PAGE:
An International Take on the First Year of Harvard

Amongst the 2,320 learners in the Course of 2025, 15.6% appear from outside the house the United States. Moving from high faculty to higher education is a momentous transition for everyone, but likely by this improve in a foreign region necessitates adjusting to new foods, teachers, and cultural dynamics. Five pupils reflect on their changeover to campus this yr. 

Nayeli Cardozo ’25 is the only pupil from Argentina in the Course of 2025. She used her entire existence there, and very first frequented the United States for a summertime application at the College of California. 

Joel Runevic ’25 is from the United Kingdom. His mother and father are from Lithuania and moved to the U.K.. right before he was born. He has frequented his relatives in the U.S. a few instances ahead of coming to Harvard in the fall.

Alejandro Escobar ’25 is from Columbia. His first working experience in the United States was all through his gap 12 months before Harvard.

Eric Hwang ’25 was born in Redwood Town, California and moved to South Korea with his family members in eighth grade. He has constantly lived in Korea till he came to Harvard in the tumble. 

Jimena Luque ’25 was born in the U.S. but moved to Peru as early as she can recall. She once in a while visited the States on holiday vacation till she came to Harvard in the fall. 

What have been your preconceptions on American food items?

Cardozo: “American meals is greasy and fatty. And in movies I’ve observed that People try to eat bacon and eggs for breakfast, which is anything we commonly don’t do in Argentina. We have a person McDonalds exactly where I dwell, but it’s not really a quickly foodstuff put.”

Escobar: “We experienced burger destinations, but I wouldn’t essentially say they were being American. And of system, we had the huge food stuff chains, but I have a difficult time defining American foodstuff.”

Runevic: “We experienced hamburgers and corndogs and stuff. English meals is not way too fantastic. The only reason it is good is due to the fact it’s multicultural.”

Hwang: “There are a whole lot of great American restaurants in Korea, but their food stuff doesn’t quite strike the very same. I really don’t know, you idealize American food although you’re at house.”

Luque: “Peru has the very best food internationally. It’s the richness of the taste and the simple fact that you can get amazing, nutritionally-rich meals for minimal prices. I did not assume American foodstuff was likely to be that terrific when compared to Peru’s, and I was correct.”

How is Harvard food items?

Cardozo:  “I like dining hall food items most days. I definitely like heading out to eat. Dumpling Home is my favored.”

Escobar: “I would give [Harvard Square] an 8 or 9 for the reason that I imagine there’s a large amount of choices, and it’s incredibly global. If I’m craving sushi, there is a excellent sushi put. If I’m craving burgers, there’s a great burger put.”

Runevic: “I’m seriously appreciative of the meals at Harvard. I know they have to cook for 2,000 as well as students and have to take into account things like allergy symptoms and customs.”

Hwang: “Berg has gotten better. That currently being claimed, I’ve misplaced fat because I have gotten in this article. Berg meals would make me eat fewer.”

Luque: “Peruvian food is greater, but I do recognize the HUDs personnel for their initiatives to give pupils with sufficient diet. I also enjoy how in Boston you can consider a selection of various cuisines, which is a thing I couldn’t do as considerably back again house.”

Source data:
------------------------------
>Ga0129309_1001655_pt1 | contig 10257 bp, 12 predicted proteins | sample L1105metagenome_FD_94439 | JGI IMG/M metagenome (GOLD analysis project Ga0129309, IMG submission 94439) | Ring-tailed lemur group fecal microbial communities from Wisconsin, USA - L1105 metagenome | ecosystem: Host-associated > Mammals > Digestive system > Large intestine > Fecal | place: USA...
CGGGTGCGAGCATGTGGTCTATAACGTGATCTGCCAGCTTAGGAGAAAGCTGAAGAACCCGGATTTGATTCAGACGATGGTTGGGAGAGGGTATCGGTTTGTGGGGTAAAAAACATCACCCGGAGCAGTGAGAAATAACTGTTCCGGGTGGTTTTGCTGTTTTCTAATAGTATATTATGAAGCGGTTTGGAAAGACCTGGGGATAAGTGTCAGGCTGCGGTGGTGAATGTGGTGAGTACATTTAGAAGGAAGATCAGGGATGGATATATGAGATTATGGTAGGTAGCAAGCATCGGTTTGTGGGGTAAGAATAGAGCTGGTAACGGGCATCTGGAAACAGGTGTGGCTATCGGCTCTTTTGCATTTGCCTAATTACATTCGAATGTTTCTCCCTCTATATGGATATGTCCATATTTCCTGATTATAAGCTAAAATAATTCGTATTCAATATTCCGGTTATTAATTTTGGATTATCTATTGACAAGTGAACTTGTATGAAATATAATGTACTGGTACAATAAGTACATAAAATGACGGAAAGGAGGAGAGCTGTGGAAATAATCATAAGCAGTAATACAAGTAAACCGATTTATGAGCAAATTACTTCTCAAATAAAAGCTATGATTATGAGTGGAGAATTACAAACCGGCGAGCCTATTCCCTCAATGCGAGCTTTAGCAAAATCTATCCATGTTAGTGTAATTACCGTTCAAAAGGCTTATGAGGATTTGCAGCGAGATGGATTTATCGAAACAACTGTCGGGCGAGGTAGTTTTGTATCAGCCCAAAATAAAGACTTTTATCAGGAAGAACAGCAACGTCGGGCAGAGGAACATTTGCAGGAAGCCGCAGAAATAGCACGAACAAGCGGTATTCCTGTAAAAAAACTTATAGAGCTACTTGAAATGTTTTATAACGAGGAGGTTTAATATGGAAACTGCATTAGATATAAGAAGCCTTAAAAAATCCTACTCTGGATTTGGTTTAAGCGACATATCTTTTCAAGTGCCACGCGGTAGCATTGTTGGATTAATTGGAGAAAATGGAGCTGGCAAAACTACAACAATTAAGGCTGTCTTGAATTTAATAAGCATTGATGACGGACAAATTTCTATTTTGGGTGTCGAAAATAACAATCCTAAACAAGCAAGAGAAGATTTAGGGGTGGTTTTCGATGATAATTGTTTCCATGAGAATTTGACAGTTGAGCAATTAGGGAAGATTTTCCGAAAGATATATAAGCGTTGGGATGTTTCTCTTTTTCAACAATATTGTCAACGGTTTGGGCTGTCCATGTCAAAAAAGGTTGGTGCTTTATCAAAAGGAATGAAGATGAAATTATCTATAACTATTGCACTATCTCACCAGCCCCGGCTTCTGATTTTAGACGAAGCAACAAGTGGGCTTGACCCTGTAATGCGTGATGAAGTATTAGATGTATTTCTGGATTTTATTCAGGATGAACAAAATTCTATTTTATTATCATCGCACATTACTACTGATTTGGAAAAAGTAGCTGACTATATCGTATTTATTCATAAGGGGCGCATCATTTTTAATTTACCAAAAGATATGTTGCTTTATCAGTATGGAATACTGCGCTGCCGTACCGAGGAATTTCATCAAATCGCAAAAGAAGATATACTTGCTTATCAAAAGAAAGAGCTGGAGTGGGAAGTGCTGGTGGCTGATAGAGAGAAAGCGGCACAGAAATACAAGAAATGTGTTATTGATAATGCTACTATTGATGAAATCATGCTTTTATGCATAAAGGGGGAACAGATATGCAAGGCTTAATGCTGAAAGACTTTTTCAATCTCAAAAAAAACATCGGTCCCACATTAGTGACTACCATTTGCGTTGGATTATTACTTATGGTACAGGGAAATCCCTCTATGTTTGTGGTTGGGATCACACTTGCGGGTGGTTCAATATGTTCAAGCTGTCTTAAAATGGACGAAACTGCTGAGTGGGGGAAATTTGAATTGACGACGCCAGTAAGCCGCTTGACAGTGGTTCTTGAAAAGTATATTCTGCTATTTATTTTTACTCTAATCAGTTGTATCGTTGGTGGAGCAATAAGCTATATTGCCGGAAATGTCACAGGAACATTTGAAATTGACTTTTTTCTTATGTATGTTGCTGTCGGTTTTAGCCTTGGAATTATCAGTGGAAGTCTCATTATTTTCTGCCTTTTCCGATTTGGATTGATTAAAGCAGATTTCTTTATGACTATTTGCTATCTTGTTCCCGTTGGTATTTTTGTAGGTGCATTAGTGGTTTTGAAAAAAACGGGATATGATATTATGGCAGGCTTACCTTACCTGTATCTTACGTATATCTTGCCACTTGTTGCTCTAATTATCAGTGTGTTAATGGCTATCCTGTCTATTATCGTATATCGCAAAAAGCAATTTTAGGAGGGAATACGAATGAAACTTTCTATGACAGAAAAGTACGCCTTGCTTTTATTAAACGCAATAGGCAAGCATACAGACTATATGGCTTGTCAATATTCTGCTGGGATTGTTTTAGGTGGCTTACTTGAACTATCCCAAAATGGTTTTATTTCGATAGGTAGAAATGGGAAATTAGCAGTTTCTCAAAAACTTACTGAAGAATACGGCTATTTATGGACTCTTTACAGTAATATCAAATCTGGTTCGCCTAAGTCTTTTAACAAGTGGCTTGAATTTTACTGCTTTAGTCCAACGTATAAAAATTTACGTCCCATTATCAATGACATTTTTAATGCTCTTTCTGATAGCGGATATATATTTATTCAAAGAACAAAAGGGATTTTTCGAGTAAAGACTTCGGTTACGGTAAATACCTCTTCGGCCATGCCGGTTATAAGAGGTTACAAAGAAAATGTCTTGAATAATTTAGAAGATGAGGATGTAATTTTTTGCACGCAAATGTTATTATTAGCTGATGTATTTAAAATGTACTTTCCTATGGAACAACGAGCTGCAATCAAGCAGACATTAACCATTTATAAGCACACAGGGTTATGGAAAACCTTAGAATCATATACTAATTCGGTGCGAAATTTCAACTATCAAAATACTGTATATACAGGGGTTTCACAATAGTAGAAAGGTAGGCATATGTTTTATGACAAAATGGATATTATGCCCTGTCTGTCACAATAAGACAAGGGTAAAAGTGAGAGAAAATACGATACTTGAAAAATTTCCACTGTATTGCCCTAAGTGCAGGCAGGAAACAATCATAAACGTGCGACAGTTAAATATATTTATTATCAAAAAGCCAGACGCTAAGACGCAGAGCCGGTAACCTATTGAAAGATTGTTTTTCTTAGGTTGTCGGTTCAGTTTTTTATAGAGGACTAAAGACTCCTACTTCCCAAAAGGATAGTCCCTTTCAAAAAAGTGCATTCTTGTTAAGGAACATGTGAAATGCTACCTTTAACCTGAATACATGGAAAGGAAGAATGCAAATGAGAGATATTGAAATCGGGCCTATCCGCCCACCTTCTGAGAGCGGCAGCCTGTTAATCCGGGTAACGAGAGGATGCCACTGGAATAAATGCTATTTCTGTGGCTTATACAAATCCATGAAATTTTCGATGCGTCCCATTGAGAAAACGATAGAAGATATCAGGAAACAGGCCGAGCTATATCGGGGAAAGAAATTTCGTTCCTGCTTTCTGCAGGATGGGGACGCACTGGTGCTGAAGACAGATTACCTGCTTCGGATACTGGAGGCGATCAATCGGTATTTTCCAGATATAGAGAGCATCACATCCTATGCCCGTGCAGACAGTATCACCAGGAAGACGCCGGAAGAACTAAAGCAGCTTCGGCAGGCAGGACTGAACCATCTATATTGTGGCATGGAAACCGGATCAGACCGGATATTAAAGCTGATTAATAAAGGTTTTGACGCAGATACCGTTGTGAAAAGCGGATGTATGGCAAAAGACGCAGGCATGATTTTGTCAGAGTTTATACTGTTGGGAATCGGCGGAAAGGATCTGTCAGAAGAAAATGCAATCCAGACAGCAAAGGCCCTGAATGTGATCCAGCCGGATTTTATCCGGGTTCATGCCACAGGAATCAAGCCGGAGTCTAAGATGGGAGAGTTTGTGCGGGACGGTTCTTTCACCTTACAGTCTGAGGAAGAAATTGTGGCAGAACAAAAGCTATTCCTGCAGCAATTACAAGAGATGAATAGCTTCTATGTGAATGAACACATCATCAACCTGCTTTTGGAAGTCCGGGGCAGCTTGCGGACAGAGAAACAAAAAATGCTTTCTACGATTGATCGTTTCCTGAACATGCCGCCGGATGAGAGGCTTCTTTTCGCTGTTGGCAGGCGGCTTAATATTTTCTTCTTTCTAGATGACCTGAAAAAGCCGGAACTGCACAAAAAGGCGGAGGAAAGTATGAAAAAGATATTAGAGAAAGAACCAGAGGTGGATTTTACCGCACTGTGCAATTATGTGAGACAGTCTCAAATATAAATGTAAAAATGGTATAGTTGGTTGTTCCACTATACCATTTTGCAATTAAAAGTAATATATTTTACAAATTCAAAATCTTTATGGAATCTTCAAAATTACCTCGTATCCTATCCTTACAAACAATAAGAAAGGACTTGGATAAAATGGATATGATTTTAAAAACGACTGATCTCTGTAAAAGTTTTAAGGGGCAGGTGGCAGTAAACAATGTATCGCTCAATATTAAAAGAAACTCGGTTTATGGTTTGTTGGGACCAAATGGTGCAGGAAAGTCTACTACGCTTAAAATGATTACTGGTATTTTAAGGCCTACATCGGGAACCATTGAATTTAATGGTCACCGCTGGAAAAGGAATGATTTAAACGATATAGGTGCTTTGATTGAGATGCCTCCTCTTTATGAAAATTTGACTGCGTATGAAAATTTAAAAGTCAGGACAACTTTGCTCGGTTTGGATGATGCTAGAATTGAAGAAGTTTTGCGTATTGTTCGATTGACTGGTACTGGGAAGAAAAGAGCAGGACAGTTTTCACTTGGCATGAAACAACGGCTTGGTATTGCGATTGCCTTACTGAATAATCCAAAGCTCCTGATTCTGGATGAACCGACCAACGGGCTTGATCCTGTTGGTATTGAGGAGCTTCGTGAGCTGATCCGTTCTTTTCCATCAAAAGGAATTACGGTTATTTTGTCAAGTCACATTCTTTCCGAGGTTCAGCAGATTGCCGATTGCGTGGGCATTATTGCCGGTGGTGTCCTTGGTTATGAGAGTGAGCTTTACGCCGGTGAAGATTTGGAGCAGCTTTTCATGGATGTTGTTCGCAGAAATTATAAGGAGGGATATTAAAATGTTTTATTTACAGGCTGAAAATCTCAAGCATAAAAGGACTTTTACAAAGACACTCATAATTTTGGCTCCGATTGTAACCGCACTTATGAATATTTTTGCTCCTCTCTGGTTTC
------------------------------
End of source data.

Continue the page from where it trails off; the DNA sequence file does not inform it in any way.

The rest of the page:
How was the academic changeover?

Cardozo: “I predicted anyone to be concentrated on their work and incredibly competitive, and perhaps certainly, we have those people persons below, but fortunately I have not achieved them nevertheless. I’ve only fulfilled people who have been extremely uplifting and helpful.”

Escobar: “I anticipated there to be much less function on the weekends and a separation concerning social lifetime and academic daily life.”

Hwang: “It’s truly much easier than I assumed it would be. It’s just that our substantial college was super super grindy, a great deal of function. Definitely, conceptually matters have gotten more difficult, the workload is just lighter.”

Luque: “Adapting to a new amount of instruction that assumes that you’ve experienced prior expertise is really hard. Some Harvard lessons like LS50 are designed to teach you things from the start. I really like courses like that here—classes that presume no prior know-how.”

How was the overall university changeover? 

Cardozo: “I was concerned about coming listed here as an global college student, but I fulfilled seriously excellent pals from the intercontinental community and my roommates have been a terrific assist for me. They are all from America. They have all welcomed me and I sense like I acquired exposed to genuinely superior people.” 

Hwang: “Not that tough. My transition was fairly enjoyable and smooth. I’ve normally considered myself way additional American than Korean. Culturally, there was not a substantial hole. I did not truly feel like I was coming to a distinct culture. I am an rigorous extrovert.”

Luque: “It wasn’t too bad. Sustaining get hold of with household again house aided a whole lot. Also, superior relationships with your roommates, as well as golf equipment. Candela and ADDT [student dance troupes] have played a major aspect in generating my changeover easy.”

Reina Pimentel ’25 ([email protected]) and Lauren Kim ’25 ([email protected]) produce for the Impartial.

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